More signs of tension emerged between North and South Korea this week, as voters in the South handed a legislative majority to political conservatives. For the second time in weeks, Pyongyang ejected a South Korean official from a joint economic cooperation zone. As VOA's Kurt Achin reports from Seoul, rhetorical and military tensions from the North also remain high.
North Korea expelled a working-level South Korean official this week from the joint tourism zone at the North's Kumgang mountain resort. The official was overseeing part of the construction of a reunion center for families separated by the 1950s Korean war.
The expulsion came two weeks after the North sent home officials from a joint industrial park near the North Korean city of Kaesong. Both the Kumgang and Kaesong projects are funded by the South Korean government as part of a long-standing effort to peacefully engage the communist North.
Experts say the expulsions are part of a broader pattern of North Korean actions showing displeasure with the South's shift toward support for conservative leaders who support firmer policies toward Pyongyang.
However Ahn Tae Kwon, a South Korean administrator of the Kaesong industrial zone, says North Korea is not seriously jeopardizing its economic cooperation with the South.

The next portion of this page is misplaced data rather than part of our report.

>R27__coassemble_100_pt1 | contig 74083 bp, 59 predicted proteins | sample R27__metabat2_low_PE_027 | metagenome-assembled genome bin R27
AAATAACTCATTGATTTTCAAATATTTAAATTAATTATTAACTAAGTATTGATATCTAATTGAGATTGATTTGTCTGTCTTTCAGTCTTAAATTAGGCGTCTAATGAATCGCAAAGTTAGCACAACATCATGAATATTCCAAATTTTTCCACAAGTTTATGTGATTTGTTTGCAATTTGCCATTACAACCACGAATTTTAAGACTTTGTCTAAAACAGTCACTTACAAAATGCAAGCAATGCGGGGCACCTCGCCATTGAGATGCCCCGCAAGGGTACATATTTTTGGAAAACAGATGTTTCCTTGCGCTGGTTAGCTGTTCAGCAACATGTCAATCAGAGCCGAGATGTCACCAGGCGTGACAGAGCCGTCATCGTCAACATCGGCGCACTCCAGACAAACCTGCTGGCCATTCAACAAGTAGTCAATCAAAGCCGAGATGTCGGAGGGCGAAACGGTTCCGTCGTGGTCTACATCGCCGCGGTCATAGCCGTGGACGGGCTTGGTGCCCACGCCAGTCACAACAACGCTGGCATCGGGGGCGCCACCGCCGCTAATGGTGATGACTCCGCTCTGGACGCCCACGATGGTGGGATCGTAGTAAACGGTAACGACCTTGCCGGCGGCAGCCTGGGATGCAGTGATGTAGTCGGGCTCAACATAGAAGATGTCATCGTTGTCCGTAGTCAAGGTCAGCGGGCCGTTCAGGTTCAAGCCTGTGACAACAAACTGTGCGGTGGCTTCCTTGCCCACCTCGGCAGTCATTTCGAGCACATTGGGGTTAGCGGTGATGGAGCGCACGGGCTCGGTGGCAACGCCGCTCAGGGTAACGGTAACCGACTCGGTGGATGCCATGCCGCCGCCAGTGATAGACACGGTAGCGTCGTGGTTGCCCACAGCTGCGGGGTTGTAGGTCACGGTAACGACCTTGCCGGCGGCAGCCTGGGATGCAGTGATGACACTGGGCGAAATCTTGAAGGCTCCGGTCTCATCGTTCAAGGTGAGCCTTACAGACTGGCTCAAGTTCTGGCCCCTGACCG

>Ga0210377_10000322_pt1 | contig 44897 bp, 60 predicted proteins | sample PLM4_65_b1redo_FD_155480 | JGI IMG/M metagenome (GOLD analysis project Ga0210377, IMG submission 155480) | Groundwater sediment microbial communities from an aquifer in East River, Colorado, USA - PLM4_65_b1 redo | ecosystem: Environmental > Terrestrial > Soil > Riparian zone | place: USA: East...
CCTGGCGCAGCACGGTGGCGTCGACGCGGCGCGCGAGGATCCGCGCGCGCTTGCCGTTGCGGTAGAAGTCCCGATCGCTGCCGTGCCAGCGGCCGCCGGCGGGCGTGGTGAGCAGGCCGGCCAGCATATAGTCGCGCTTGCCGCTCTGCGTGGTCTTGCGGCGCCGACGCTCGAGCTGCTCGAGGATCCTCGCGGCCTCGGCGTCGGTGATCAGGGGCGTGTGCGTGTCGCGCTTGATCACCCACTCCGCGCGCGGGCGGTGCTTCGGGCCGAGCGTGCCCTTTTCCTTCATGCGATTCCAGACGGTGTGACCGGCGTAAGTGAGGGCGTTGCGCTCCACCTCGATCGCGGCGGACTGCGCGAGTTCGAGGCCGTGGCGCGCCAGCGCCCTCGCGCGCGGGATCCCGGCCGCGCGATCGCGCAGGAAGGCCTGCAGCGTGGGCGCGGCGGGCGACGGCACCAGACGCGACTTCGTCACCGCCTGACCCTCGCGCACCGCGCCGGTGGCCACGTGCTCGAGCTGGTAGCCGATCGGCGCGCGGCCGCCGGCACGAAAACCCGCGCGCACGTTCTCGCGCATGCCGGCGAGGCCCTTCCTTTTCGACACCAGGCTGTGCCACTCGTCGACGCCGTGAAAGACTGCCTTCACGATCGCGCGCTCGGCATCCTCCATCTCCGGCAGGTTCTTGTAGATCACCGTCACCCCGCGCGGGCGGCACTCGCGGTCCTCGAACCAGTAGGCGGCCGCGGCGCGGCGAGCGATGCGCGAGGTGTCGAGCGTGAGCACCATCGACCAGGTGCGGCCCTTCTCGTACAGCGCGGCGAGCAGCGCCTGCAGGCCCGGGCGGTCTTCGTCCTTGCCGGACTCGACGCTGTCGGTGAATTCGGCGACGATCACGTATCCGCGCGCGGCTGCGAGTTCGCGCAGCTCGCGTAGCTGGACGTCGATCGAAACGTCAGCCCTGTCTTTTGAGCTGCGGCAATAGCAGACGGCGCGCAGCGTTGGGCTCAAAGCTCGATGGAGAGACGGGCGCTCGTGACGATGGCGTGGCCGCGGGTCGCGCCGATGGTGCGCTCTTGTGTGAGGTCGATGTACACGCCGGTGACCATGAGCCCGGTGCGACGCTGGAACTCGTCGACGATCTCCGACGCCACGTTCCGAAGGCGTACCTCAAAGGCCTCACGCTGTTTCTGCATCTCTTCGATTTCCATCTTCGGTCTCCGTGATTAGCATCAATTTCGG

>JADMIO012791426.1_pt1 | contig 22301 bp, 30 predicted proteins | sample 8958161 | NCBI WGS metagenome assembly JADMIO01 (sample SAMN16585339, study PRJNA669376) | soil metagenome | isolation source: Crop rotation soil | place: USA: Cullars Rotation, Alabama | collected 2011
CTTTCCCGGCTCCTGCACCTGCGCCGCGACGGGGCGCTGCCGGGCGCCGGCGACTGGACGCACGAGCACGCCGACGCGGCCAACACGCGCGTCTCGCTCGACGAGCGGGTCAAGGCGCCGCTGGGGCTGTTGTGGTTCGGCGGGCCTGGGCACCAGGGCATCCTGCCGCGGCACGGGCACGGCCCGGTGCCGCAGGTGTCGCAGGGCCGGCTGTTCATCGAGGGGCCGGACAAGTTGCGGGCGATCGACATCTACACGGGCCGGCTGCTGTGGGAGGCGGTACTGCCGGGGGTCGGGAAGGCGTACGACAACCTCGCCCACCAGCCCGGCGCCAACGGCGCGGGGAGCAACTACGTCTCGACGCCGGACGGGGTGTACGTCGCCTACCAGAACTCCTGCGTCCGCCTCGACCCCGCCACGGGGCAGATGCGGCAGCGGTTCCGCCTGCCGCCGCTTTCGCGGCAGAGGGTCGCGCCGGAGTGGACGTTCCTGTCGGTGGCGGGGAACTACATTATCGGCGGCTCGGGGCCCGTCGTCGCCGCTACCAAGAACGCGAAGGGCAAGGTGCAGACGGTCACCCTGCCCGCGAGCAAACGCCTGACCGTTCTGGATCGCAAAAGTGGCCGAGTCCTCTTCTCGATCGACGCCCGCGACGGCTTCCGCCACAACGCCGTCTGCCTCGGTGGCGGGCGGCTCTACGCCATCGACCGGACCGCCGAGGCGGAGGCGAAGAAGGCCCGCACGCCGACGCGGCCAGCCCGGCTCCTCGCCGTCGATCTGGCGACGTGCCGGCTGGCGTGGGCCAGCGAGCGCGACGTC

He says the Kaesong zone continues to operate normally, and the expulsions have had no real impact. Nor, he says, do the North and South Koreans who work there engage in any political discussion whatsoever.
Here in South Korea, the politics are clearly shifting away from the liberal leadership of the past 10 years, which transferred billions of dollars in aid and investment to the North with little or no monitoring or public criticism.
South Korean President Lee Myung-bak, inaugurated in February, says he wants to make the inter-Korean relationship more "sincere," and says everything from humanitarian aid to investment depends on Pyongyang's response. Mr. Lee says he expects the North to fulfill promises related to ending its nuclear weapons programs, and improving its dismal record on human rights.
North Korea has responded by threatening to turn South Korea to "ashes," and, on several occasions, by calling President Lee a "traitor." South Korean media quote senior military officials who say the North has flown jet fighters close to the tense inter-Korean border at least 11 times since Mr. Lee was inaugurated. The last flight of two jets reportedly took place the day before South Korean voters handed President Lee's party a resounding majority in this week's nationwide legislative elections.